There sure was a lot of debate about when the second egg was actually laid, and until we have a chance to review taped footage, we won't know for sure. I believe that it happened sometime late Saturday, June 10, or early Sunday, June 11. We'll try to confirm this at a later date.
Many of you expressed concern about how much time the loons spend off the nest. This is quite common in the early days of incubation, and sometimes even quite late in the incubation period (approximately 27 days). I've been monitoring loons for 10 years, and I've witnessed pairs that seemed to be off the nest more than on, and miraculously, they still hatched young. Quite something!
For those hoping to catch the loons switching incubation duties, the best time to observe is 6-9 am & 5-8 pm. If this pair stays in their usual cycle, the female will be on nest at night, and the male during the day. In past years, they have been quite routine in this behavior pattern. We believe that this is a typical routine with common loons, as males roam the territory during darkness, and often can be heard yodeling as part of their territorial defense behavior.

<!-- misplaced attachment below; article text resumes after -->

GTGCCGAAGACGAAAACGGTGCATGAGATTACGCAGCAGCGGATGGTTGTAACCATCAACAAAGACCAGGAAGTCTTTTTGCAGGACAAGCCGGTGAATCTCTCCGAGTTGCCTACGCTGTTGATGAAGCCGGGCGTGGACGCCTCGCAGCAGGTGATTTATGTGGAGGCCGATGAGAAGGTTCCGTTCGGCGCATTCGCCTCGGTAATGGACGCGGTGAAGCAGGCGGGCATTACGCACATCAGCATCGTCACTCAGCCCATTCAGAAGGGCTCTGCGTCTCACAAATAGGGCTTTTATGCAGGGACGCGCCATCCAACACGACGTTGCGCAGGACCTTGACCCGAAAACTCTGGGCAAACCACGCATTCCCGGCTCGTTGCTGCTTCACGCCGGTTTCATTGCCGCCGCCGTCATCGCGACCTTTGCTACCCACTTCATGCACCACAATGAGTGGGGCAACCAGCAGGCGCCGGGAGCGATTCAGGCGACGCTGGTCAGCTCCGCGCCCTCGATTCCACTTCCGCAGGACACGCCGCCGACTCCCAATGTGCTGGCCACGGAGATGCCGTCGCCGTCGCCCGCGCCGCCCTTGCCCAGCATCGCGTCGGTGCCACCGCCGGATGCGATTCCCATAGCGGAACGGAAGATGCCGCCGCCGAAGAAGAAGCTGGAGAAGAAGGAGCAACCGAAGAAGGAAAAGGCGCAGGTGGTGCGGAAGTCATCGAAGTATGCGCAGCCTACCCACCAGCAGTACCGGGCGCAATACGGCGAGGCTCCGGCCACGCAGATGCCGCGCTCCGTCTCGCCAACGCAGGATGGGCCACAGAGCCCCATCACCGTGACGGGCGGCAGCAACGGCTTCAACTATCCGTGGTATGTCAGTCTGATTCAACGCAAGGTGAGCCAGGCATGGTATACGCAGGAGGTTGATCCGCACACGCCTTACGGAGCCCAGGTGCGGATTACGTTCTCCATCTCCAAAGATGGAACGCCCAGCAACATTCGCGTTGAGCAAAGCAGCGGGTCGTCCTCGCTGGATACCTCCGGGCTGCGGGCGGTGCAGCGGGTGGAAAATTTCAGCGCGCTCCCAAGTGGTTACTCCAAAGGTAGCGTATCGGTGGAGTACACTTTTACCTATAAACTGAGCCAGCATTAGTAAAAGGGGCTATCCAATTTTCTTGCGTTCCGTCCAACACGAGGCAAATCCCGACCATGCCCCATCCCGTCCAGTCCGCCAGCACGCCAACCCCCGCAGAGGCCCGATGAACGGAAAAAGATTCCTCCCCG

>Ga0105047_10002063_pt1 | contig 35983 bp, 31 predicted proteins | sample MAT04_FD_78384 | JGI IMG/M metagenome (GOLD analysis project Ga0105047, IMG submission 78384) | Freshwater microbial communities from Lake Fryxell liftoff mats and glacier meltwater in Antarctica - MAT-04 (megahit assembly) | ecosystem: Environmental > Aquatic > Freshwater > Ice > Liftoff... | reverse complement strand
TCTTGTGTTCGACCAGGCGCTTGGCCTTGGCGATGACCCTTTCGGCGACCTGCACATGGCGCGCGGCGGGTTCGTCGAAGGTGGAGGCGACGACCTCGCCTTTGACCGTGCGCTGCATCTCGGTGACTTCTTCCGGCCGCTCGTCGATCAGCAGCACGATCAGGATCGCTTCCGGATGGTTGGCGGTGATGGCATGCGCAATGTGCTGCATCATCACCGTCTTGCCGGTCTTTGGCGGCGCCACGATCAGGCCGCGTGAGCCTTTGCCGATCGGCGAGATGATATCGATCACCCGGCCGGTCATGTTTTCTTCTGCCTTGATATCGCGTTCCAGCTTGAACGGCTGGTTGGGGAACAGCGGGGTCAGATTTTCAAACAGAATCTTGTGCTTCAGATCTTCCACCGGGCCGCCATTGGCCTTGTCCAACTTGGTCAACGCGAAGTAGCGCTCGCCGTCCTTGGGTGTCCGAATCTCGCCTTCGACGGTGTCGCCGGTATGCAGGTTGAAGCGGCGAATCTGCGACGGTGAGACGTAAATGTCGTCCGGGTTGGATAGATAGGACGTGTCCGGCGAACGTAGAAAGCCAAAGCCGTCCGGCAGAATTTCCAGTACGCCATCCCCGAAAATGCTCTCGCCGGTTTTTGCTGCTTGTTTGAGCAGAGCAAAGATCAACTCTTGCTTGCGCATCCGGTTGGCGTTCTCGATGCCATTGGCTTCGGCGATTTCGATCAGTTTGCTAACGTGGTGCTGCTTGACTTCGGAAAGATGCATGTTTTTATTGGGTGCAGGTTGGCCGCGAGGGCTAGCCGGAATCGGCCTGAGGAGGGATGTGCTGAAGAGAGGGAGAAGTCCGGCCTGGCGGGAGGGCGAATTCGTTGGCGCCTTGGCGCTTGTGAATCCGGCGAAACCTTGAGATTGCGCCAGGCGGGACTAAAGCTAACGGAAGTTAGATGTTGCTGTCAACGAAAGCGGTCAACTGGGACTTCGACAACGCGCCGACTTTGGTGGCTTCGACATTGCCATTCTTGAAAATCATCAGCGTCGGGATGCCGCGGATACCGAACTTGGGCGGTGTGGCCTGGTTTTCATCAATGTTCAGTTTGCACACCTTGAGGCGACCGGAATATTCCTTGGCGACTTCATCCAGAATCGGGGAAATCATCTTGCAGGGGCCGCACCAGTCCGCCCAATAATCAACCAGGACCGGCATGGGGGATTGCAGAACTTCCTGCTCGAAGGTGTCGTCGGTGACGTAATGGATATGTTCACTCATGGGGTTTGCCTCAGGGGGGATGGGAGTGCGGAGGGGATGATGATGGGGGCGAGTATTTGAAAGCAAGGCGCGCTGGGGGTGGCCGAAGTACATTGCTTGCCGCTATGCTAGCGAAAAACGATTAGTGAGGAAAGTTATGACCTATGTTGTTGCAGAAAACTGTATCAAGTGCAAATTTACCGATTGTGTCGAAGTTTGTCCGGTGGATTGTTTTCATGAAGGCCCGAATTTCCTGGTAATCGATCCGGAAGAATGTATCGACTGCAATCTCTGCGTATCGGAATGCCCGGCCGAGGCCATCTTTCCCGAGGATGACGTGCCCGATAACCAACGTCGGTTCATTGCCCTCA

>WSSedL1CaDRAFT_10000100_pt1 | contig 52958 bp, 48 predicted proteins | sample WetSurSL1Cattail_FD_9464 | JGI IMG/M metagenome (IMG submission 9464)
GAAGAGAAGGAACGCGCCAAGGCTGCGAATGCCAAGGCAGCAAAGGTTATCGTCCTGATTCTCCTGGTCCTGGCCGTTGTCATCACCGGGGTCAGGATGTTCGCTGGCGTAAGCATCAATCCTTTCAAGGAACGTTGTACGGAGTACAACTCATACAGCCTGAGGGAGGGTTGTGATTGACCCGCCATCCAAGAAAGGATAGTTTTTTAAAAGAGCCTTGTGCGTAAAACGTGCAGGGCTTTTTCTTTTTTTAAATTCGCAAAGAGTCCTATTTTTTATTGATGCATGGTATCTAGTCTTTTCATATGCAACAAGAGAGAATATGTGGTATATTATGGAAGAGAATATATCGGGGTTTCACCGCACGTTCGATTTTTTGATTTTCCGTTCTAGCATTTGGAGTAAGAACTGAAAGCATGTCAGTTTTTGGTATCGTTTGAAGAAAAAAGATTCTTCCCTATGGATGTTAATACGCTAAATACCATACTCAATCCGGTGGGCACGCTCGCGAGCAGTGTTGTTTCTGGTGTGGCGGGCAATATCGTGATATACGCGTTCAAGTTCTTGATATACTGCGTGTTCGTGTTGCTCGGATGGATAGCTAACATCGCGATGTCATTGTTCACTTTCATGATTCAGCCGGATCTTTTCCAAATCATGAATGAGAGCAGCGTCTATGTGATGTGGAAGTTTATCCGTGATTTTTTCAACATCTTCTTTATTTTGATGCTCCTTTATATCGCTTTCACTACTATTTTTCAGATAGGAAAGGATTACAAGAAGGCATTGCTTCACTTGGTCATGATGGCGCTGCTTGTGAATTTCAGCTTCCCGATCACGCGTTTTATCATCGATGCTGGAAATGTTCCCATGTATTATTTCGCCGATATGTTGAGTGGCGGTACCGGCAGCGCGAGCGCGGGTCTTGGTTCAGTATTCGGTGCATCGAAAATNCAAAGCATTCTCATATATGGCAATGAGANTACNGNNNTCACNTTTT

Unfortunately, the spider web is a nuisance we've had to deal with every year. I guess the perfect circle provided by the camera lens is too good to pass up. The lens does have a wiper to clean it, but the web is made on the outer, protective housing, some inches away. If anyone knows of some method that might prevent the spiders from building the web, we'd love to hear about it.
In the coming weeks leading up to anticipated hatching the week of July 3, you can expect to see the loons on the nest more than off, frequently turning the eggs, and switching incubation duties per the approximate schedule discussed earlier. Along with their diligence, the chicks developing inside of those shells will need good fortune and luck, as is always the case with nature and living things. Aren't we lucky to have such an intimate chance to observe wildlife in all it's glory, without disturbing their natural breeding behavior.
Enjoy, and have a great weekend!
BioDiversity Research Institute